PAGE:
The academic community is closely watching a court case involving Georgia State University’s e-reserves. The outcome of the case, now on appeal, could affect how professors assign published works in courses and how students engage in critical classroom discussions about those works. Examples of e-reserves include Blackboard and Canvas.
On Wednesday, April 24, Peter Decherney, an associate professor of English and cinema studies and director of the Cinema Studies Program, and Tsitsi Jaji, an assistant professor in the Department of English, filed an amicus brief in the U.S. Court of Appeals for the 11th Circuit in support of Georgia State University. The brief was filed by a team of law students from the USC Intellectual Property and Technology Clinic, led by Jack Lerner.
The case, Cambridge University Press v. Becker, began in April 2008 when three academic publishers—Cambridge University Press, Oxford University Press, and SAGE Publishers—sued Georgia State University (GSU) for “pervasive, flagrant and ongoing unauthorized distribution of copyrighted materials” through the library’s e-reserve system.
Last May, after a review of 75 alleged infringements, a U.S. District Court in Atlanta found only five infringing uses and ruled in favor of the university, stating that GSU’s e-reserves policy is consistent with established best practices for fair use at academic and research libraries, and that these uses have no negative effect on scholarship.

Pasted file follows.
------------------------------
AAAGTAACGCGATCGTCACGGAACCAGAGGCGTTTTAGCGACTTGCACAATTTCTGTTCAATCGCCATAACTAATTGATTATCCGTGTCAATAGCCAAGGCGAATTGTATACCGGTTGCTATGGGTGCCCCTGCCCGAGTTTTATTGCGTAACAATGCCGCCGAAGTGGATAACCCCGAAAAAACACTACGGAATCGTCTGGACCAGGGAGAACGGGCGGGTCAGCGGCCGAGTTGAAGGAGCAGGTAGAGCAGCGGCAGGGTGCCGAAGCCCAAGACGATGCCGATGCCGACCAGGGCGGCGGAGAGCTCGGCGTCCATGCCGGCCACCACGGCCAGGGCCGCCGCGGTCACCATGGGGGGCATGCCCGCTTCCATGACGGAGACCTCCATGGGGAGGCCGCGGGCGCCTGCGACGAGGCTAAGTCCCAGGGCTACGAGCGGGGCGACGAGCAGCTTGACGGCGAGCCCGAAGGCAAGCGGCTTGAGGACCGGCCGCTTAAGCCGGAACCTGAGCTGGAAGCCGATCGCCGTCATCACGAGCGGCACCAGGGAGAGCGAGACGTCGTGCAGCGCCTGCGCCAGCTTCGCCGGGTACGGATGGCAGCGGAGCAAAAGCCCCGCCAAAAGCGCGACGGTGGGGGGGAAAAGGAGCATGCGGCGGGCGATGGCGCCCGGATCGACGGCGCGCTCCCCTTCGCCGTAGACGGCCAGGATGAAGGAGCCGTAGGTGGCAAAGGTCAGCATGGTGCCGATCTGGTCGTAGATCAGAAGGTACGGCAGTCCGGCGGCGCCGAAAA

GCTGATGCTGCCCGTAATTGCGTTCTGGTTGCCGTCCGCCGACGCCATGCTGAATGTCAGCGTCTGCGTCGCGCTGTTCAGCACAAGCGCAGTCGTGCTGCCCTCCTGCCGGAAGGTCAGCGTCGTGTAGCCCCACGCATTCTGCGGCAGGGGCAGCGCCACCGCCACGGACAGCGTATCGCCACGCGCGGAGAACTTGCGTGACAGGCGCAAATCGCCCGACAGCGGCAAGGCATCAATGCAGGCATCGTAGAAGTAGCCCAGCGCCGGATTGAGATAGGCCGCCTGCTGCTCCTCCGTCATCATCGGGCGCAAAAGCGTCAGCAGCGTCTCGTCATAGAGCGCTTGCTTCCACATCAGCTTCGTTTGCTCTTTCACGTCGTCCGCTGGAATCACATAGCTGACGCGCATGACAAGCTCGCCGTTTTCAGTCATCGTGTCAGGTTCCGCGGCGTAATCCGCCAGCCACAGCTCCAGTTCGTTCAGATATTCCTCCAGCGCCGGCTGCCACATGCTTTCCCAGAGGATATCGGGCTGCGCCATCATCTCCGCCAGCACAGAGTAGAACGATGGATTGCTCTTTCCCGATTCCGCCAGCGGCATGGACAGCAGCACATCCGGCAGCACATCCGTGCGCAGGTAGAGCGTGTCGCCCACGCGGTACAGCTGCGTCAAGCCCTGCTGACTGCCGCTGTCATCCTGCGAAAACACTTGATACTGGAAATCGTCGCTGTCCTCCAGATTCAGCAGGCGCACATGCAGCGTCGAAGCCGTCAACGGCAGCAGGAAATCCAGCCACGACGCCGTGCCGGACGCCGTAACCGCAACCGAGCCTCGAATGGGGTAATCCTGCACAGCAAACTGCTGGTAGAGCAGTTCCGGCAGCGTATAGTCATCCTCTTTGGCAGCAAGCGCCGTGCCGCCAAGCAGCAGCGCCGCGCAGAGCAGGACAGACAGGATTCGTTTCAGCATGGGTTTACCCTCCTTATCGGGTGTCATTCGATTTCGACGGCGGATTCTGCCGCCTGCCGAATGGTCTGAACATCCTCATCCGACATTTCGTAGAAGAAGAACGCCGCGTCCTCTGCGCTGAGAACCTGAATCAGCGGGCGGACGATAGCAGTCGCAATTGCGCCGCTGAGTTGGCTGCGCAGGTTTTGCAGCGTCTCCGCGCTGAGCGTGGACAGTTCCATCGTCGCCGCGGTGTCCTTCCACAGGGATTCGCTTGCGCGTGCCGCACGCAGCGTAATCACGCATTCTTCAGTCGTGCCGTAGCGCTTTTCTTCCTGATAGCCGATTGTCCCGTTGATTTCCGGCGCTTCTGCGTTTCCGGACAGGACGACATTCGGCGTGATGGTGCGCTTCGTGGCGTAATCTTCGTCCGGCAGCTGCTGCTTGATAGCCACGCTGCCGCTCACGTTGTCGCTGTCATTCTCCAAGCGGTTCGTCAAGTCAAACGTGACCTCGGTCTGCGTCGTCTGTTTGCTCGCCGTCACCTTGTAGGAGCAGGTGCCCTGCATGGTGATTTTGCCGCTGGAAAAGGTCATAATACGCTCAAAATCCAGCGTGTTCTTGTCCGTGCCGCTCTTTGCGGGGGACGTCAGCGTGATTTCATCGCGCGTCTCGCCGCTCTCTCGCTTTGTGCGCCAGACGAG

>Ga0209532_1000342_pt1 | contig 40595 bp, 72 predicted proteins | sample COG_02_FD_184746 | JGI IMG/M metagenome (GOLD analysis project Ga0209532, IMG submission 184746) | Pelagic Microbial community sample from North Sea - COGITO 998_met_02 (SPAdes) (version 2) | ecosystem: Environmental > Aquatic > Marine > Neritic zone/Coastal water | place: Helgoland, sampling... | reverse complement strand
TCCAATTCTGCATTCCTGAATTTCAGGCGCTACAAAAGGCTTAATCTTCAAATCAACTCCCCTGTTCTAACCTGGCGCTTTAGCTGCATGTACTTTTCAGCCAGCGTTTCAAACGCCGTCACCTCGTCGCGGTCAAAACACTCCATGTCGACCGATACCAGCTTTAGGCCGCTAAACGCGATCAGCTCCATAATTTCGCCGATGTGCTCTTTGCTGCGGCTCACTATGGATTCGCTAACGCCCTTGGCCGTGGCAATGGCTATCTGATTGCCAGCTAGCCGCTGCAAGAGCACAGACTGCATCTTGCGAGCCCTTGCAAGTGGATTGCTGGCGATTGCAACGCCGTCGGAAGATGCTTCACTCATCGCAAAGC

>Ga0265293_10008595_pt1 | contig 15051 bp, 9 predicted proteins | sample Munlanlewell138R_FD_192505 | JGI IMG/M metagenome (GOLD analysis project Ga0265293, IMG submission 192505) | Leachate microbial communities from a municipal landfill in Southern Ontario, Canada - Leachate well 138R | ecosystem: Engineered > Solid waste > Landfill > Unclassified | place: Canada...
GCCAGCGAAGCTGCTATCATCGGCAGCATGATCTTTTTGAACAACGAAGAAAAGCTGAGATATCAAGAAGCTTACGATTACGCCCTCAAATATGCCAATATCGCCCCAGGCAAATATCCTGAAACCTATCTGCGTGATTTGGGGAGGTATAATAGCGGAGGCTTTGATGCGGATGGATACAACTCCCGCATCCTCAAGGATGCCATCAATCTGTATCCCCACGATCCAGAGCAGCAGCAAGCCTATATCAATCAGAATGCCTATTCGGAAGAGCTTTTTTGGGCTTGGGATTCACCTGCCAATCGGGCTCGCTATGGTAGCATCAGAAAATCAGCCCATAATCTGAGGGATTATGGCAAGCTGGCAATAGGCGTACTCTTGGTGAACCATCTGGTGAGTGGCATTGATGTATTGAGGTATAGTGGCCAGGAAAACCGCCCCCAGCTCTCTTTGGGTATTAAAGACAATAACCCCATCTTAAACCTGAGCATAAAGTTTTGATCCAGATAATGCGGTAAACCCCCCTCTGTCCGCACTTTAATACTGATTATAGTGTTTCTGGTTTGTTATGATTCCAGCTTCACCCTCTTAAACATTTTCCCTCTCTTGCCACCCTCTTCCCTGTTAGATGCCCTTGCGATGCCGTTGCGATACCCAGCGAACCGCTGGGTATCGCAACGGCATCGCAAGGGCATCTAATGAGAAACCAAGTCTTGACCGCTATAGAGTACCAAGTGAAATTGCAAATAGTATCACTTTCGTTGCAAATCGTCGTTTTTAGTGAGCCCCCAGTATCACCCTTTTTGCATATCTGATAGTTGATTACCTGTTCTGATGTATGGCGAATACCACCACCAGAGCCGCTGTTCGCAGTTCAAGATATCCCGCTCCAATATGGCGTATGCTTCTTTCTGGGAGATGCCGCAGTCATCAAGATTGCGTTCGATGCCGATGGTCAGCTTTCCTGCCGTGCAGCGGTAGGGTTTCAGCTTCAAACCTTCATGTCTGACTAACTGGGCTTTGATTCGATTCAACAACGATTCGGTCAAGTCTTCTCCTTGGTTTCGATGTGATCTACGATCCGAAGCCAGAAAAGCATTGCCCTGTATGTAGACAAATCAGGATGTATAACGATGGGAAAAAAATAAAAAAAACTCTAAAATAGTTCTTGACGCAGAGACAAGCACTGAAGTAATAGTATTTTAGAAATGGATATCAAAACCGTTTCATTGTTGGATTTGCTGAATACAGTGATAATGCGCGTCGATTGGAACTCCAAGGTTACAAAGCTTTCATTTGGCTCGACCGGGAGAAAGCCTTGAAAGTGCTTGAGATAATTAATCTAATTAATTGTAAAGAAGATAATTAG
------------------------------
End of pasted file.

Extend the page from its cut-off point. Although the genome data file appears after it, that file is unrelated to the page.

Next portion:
“That’s a big win, but the ruling was overly narrow,” says Decherney, who regularly testifies before the U.S. Copyright Office. “The lower court didn’t consider the transformation that occurs when works are used for educational purposes.”
Although the district court found many of the uses in question to be fair, professors often need to use more than a modest amount of the work to make their point.
Media professors routinely assign copyrighted materials to comment on the institutional, cultural, and political influences on the production of the works. Such a use has been held to be fair in other contexts.
In their brief, Decherney and Jaji argue that the court should go further to clarify that professors routinely use assigned materials in ways that qualify as transformative.
Jaji’s use of transformative materials in the classroom is detailed in the amicus brief.
“I shared an account [with the law students from USC] of how I use copyrighted video content in my music and literature courses to illustrate musical exchanges between Africans and African Americans,” she says. “Once the students had drafted the brief, they invited me to sign on as an amicus curiae.”
Carol Muller, a professor in the Department of Music at Penn, is also cited in the legal brief. She teaches a variety of courses pertaining to contemporary and world music. If the transformative use of assigned materials isn’t recognized as fair use, then the use could be considered infringing if a reasonable licensing market for it exists. If Muller can’t assign musical works from e-reserves, her students can’t discuss them critically in class.
Arguments in the case are expected to begin next month.
Originally published on May 2, 2013